• Road characteristics of the VW T5 • Large screened windows in the canvas roof • Kitchen layout • Rear storage which can be used in various ways • Slide-out Origo cooktop
COULD HAVE BEEN BETTER
• VW radio/CD player • Insect screens for the doors • LED ceiling lights instead of fluorescents There are a number of turbo-diesel engine variants available in the VW T5 range and Frontline usually opts for the 103Kw/340Nm version with a six-speed manual gearbox. However, the more powerful 132kW/400Nm motor is an option, as is the seven-speed DSG automatic for either engine. 4Motion buyers, however, only get the 132kW engine and, in this case, the seven-speed DSG gearbox
PUTTING IT TOGETHER
One of the little things that distinguish a campervan from a motorhome is the latter is usually coachbuilt and constructed on the back of a cab-chassis. In the case of a van conversion, while most of the body is retained, it has a number of holes cut in it. The largest is for the rising roof but there are also fridge vents and water fillers. Because this camper has a methylated spirits fired cooktop, there’s no need for a gas cylinder bin. Of course there are a few bolt-on items like the Fiamma awning. The pop-top roof is very well integrated into the van profile and has been colour matched to the body along with the awning.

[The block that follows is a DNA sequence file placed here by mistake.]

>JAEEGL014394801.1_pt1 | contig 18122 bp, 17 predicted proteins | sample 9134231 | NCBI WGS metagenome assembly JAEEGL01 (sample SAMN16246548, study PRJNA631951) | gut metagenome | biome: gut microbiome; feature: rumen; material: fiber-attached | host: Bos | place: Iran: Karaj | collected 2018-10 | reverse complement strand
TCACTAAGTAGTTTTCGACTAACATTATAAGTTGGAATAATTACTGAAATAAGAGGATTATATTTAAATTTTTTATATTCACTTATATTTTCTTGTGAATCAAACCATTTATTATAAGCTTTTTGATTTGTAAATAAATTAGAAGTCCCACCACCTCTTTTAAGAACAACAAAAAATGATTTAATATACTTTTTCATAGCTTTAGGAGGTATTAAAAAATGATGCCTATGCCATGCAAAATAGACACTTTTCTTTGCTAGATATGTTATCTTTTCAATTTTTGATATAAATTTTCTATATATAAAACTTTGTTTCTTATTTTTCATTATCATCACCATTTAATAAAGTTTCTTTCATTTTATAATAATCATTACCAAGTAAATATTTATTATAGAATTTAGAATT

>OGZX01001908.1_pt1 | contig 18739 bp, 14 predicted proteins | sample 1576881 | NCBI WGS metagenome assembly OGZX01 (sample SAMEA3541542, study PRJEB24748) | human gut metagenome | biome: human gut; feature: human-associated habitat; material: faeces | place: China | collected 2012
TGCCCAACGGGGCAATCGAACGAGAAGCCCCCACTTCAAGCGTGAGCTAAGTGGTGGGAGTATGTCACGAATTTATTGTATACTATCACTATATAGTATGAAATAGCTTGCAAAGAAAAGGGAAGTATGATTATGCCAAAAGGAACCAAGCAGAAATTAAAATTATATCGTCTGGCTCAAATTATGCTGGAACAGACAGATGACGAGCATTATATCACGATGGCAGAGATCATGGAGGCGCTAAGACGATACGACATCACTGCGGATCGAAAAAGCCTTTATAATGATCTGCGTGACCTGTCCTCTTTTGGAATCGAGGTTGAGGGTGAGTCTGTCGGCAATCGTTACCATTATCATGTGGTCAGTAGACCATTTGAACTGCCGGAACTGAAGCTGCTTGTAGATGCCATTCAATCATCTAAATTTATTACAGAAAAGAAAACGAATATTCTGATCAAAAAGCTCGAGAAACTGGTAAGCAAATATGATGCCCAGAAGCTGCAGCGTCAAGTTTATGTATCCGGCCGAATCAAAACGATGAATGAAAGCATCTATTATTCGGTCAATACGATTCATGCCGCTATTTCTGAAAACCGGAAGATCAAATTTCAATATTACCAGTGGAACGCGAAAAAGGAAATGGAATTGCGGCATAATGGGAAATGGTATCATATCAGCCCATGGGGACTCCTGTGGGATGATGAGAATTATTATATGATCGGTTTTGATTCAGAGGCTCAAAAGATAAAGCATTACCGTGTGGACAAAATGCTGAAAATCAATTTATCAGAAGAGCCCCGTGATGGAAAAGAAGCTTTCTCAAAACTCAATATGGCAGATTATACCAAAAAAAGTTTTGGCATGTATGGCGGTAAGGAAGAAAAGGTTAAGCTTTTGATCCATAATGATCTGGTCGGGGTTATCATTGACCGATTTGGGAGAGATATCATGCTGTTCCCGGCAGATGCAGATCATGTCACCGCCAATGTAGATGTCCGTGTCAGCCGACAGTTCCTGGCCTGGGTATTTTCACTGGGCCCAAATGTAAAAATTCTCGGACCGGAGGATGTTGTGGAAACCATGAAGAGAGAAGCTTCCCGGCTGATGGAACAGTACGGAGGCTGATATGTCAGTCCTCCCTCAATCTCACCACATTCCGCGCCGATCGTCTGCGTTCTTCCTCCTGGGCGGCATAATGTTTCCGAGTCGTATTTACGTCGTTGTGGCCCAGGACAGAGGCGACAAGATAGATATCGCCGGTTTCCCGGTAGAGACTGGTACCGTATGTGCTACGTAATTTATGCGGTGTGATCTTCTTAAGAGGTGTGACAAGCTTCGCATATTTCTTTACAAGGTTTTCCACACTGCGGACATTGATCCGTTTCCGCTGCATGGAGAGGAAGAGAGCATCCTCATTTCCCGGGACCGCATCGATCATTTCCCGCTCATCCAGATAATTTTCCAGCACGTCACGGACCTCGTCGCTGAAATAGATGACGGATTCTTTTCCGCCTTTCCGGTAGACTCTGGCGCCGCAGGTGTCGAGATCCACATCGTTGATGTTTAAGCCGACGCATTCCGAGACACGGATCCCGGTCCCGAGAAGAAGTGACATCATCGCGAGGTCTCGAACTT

ON THE ROAD
With base vehicles, there’s no doubt that on the road the VW T5 is the winner when compared to the Hiace. Whereas the former is pitched towards the passenger car market, the Hiace is definitely more delivery van. For long distances the VW bucket seats are more comfortable and the ride is better. Having said that, it’s not all bad for the Hiace – it is $8000 cheaper and is backed with legendary Toyota reliability; we also suspect that servicing costs are cheaper and basic items like the radio/CD player are just so much better. Driving the VW is simply fun. Press the right foot and the 132kW turbo diesel delivers in spades and the seven speed auto gearbox is smooth and sure. The vehicle handles the contours and curves of undulating roads without a problem. Although we didn’t really test the AWD for this review, we recently tackled a 4WD training course in a T5. Its certainly not a hardcore 4WD vehicle, but its capabilities are assured and once a few off-road driving tricks are learned – something we’d recommend – its interesting where the T5 4Motion will go and what it will do.